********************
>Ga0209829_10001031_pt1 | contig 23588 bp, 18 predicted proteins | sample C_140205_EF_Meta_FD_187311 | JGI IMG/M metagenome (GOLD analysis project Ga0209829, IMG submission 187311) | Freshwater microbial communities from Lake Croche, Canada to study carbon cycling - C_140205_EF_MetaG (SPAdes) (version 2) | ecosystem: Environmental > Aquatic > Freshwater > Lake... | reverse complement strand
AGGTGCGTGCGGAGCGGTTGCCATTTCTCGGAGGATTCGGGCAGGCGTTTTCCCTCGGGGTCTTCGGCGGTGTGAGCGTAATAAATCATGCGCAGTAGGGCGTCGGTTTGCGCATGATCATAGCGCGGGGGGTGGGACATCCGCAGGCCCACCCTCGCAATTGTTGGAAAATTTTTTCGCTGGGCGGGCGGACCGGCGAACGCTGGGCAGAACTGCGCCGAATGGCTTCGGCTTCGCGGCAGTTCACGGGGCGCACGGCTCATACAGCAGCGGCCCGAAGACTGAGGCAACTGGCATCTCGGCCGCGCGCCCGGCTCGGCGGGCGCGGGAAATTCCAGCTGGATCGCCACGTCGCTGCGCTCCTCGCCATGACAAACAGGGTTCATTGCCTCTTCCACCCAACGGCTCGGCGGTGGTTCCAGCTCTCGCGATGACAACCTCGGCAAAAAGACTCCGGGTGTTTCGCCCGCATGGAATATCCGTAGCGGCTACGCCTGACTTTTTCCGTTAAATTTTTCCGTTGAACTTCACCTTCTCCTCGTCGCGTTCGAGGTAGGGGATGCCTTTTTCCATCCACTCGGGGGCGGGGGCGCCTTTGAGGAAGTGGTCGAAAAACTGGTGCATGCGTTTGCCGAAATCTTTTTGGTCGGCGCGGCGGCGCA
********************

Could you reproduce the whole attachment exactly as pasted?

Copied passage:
>Ga0209829_10001031_pt1 | contig 23588 bp, 18 predicted proteins | sample C_140205_EF_Meta_FD_187311 | JGI IMG/M metagenome (GOLD analysis project Ga0209829, IMG submission 187311) | Freshwater microbial communities from Lake Croche, Canada to study carbon cycling - C_140205_EF_MetaG (SPAdes) (version 2) | ecosystem: Environmental > Aquatic > Freshwater > Lake... | reverse complement strand
AGGTGCGTGCGGAGCGGTTGCCATTTCTCGGAGGATTCGGGCAGGCGTTTTCCCTCGGGGTCTTCGGCGGTGTGAGCGTAATAAATCATGCGCAGTAGGGCGTCGGTTTGCGCATGATCATAGCGCGGGGGGTGGGACATCCGCAGGCCCACCCTCGCAATTGTTGGAAAATTTTTTCGCTGGGCGGGCGGACCGGCGAACGCTGGGCAGAACTGCGCCGAATGGCTTCGGCTTCGCGGCAGTTCACGGGGCGCACGGCTCATACAGCAGCGGCCCGAAGACTGAGGCAACTGGCATCTCGGCCGCGCGCCCGGCTCGGCGGGCGCGGGAAATTCCAGCTGGATCGCCACGTCGCTGCGCTCCTCGCCATGACAAACAGGGTTCATTGCCTCTTCCACCCAACGGCTCGGCGGTGGTTCCAGCTCTCGCGATGACAACCTCGGCAAAAAGACTCCGGGTGTTTCGCCCGCATGGAATATCCGTAGCGGCTACGCCTGACTTTTTCCGTTAAATTTTTCCGTTGAACTTCACCTTCTCCTCGTCGCGTTCGAGGTAGGGGATGCCTTTTTCCATCCACTCGGGGGCGGGGGCGCCTTTGAGGAAGTGGTCGAAAAACTGGTGCATGCGTTTGCCGAAATCTTTTTGGTCGGCGCGGCGGCGCA